HIGH COUNTRY – A bipartisan school calendar flexibility bill seeks an automatic waiver process for High Country school systems to hold the first day of classes earlier than the current state law allows.
The bill, House Bill 207, would allow an earlier opening date than is currently allowed by state law for Ashe, Watauga, Avery and Mitchell county public school systems. Currently, public schools in North Carolina must start on the “Monday closest to Aug. 26,” with a waiver process that would start the school year a week earlier.
HB207 was filed by Rep. Josh Dobson (R-Nebo) who represents District 85 of Avery, McDowell and Mitchell counties, as well as Rep. Ray Russell (D-Boone), who represents District 93 of Ashe and Watauga counties.
“Over their 12 years in school, students in the counties with the harshest winter weather spend about one-half year less in the classroom than a student in a warmer North Carolina location,” Russell said in a Feb. 28 statement.
“This is the most optimistic I’ve been about school calendar passage,” Dobson said. “There’s even more support than there has been in the past.”
On a “showing of good cause,” the N.C. State Board of Education may allow an earlier opening date based on how many days were missed during any four of the previous 10 years.
- If schools have been closed eight days per year during any four of the last 10 years, the opening date shall be no earlier than the Monday closest to Aug. 19.
- If schools have been closed 13 days per year during any four of the last 10 years, the opening date shall be no earlier than the Monday closest to Aug. 12.
- If schools have been closed 17 days per year during any four of the last 10 years, the opening date shall be no earlier than the Monday closest to Aug. 7.
Currently, the law mandates N.C. school systems have their first day of classes “no earlier than the Monday closest to Aug. 26,” and allows a waiver for “no earlier than the Monday closest to Aug. 19.”
The bill notes that it has the support of the Avery and Watauga education boards.
As of Feb. 27, Watauga County Schools has missed 13 days of school, according to information posted on the system’s website. In the previous 10 completed school years, WCS has missed 17 or more days six times, the highest number being 26 in 2009-10. Avery County Schools has missed a record number of days in the first semester of the 2018-19 school year. Ashe County Schools Superintendent Phyllis Yates said that as of Feb. 27, the system has missed 14 days of school and that was “running pretty close to average.” Yates also said that there are usually missed days in March due to weather.
“I really don’t think the legislature will give us back full local flexibility as we once had, but I really like (the) bill,” Yates said. “With what we miss in the mountains, we would get to start (school) Aug. 7. That would just be wonderful, and would help us ensure testing got done prior to the Christmas break, like we’re used to.”
“Although some disagree with this plan, I have only one criteria for my decision to file this bill: what is best for student safety and student learning,” Russell said. “I hope we never have to open schools as early as Aug. 7, but it’s good to know we have the flexibility to do so if our students have missed a great number of days in previous years.”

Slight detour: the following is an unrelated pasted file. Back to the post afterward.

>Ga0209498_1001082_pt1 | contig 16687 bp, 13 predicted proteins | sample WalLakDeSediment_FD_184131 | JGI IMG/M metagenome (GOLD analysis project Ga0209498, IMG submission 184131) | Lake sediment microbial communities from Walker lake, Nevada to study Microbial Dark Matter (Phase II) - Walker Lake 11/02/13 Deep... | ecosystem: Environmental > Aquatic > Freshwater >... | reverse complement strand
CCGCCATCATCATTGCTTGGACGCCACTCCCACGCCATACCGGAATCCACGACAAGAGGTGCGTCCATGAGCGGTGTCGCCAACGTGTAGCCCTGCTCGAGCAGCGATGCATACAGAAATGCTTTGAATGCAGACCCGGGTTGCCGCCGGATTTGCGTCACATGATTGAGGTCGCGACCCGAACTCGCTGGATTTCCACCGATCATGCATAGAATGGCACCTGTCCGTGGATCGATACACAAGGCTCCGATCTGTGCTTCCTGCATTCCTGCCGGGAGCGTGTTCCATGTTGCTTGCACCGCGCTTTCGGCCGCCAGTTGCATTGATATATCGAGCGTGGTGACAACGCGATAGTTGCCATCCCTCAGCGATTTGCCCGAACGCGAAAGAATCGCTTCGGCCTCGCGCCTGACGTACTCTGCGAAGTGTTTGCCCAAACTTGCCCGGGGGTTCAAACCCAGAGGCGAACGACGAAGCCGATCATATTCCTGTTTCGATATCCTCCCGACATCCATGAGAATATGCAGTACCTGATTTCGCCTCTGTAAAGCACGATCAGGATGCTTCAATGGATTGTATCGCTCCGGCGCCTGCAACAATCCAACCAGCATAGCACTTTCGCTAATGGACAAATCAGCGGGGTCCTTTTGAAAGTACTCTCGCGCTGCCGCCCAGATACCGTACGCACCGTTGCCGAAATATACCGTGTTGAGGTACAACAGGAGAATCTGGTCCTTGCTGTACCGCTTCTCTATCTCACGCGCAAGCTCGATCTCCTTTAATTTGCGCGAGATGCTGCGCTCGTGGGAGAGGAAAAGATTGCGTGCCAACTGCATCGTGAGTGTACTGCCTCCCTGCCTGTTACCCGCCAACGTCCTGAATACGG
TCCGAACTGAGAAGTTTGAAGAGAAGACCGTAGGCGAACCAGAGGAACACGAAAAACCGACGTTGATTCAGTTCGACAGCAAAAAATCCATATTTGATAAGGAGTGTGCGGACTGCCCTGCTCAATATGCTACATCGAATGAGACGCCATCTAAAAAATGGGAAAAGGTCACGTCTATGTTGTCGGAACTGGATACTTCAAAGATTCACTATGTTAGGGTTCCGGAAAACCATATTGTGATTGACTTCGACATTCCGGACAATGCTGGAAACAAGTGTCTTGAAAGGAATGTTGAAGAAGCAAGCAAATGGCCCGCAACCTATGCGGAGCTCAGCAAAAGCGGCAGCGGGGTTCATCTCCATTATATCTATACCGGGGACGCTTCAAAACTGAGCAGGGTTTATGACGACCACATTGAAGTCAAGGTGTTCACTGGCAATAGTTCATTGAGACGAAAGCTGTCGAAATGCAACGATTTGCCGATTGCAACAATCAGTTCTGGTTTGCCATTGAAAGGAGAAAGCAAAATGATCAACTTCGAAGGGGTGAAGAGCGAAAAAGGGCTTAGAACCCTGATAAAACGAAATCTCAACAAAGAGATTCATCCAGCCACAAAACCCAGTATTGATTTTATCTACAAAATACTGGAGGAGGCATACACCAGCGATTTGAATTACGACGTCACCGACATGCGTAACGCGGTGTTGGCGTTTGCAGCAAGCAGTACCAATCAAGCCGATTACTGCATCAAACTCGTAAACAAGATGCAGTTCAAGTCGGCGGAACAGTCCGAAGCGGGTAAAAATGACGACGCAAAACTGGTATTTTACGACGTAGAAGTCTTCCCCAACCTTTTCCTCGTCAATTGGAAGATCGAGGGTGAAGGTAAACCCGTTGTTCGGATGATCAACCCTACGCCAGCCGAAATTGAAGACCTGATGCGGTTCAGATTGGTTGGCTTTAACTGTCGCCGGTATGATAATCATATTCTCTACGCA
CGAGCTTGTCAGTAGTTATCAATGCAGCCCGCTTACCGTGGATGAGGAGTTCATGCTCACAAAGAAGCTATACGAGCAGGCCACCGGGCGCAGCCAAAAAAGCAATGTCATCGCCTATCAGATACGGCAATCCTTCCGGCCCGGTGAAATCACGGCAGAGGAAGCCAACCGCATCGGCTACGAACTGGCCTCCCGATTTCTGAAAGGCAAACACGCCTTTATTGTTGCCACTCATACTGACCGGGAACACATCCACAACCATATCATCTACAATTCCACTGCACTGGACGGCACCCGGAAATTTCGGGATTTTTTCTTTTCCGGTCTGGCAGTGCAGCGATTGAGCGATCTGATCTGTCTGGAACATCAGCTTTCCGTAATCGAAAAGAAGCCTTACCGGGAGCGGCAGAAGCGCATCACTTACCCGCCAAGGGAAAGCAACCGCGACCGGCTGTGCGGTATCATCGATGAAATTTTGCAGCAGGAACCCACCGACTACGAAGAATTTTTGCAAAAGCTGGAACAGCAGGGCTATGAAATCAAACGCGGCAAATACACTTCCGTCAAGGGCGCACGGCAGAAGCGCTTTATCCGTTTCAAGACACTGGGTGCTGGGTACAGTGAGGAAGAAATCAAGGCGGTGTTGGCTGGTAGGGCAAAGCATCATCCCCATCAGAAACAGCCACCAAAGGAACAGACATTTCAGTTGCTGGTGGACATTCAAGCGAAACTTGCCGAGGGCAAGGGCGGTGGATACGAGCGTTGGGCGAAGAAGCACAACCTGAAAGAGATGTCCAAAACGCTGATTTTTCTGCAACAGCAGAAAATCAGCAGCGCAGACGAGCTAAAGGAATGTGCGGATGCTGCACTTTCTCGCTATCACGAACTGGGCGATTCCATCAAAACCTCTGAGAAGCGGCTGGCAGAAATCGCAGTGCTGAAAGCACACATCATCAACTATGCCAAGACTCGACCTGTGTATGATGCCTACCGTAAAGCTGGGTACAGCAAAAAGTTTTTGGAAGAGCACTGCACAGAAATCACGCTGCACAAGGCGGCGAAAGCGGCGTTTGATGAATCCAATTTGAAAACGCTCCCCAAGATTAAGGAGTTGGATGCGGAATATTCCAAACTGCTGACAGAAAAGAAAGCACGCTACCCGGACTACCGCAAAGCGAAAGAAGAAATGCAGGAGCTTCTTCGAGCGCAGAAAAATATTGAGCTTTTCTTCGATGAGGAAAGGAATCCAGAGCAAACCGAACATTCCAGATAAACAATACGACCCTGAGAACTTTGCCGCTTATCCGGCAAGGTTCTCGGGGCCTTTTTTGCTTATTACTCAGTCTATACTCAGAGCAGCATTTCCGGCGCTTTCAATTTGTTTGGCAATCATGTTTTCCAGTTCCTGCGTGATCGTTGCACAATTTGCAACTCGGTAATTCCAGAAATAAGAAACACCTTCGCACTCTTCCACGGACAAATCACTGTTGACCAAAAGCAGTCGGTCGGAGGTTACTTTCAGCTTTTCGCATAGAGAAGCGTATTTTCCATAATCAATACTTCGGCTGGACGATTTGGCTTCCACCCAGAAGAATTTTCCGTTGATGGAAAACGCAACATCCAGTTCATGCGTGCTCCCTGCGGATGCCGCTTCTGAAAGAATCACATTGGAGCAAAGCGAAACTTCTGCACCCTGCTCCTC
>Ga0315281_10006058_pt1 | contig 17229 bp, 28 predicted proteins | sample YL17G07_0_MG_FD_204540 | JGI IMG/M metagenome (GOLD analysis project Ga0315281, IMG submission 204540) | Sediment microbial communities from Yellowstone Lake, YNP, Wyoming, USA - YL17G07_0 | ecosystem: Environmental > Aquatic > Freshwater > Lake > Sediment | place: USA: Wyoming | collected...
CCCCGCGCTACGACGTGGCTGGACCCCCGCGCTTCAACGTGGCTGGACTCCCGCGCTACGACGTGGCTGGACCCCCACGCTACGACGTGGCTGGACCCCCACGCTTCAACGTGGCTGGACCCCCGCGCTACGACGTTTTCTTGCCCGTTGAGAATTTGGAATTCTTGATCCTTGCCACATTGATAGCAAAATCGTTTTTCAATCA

Dobson has said that resistance to calendar flexibility came from the tourism industry, which depends on seasonal workers in the summer months.
Due to cancelling school on days with snowy and icy conditions, the school systems of the High Country region have resorted to canceling spring break, shortening Christmas break and Saturday school to reach the required number of hours set by the N.C. Department of Education.
Dobson said that he wanted to file a bill that would have a greater chance of passage than previous school calendar flexibility bills. Those past bills sought to give school districts total control over their local calendars.
“We know what the story has been with past school calendar bills — they’ve been put in committee and left to die there,” Russell said in a phone call. “We worked hard on this. We’re not going to file a bill and just let it die, we’re going to push for it.”
Grandfather Mountain Stewardship Foundation Vice President Harris Prevost said that the park opposed school calendar changes.
“We’re a seasonal operation, so we lose money seven months out of the year,” Prevost said. “We have five months to make up our losses and try to make a profit. So August used to be our biggest month and it keeps shrinking. If school starts earlier and earlier ... August basically becomes September in terms of attendance. We lose our families and it’s something we can’t make up.”
Prevost said that Grandfather Mountain would rather see the school year go later into June than earlier into August.
Prevost, a school teacher for 42 years, said that current school-calendar legislation is “win-loss” with the tourism industry losing and that he would prefer “win-win” solutions. One such solution Prevost proposed was adding 30 minutes to the school day, saying it would take off two weeks of classes and reduce operating expenses.
Prior to the current legislation, Prevost said that some school systems were starting classes in late July.
“North Carolina ... had more teacher workdays than any other state in the country,” Prevost said. “(The school calendar) kept creeping out longer and longer. It was really hurting the tourism industry.”
Despite the differences on the calendar, Prevost said the park thanks the local legislators for helping them out, and says the park is pro-education and contributes through local and state sales tax.
“We are a great friend of education because we help fund education and they need more money, so it’s only hurting them when they hurt us,” Prevost said.
Carl Blankenship and Luke Weir contributed reporting to this article.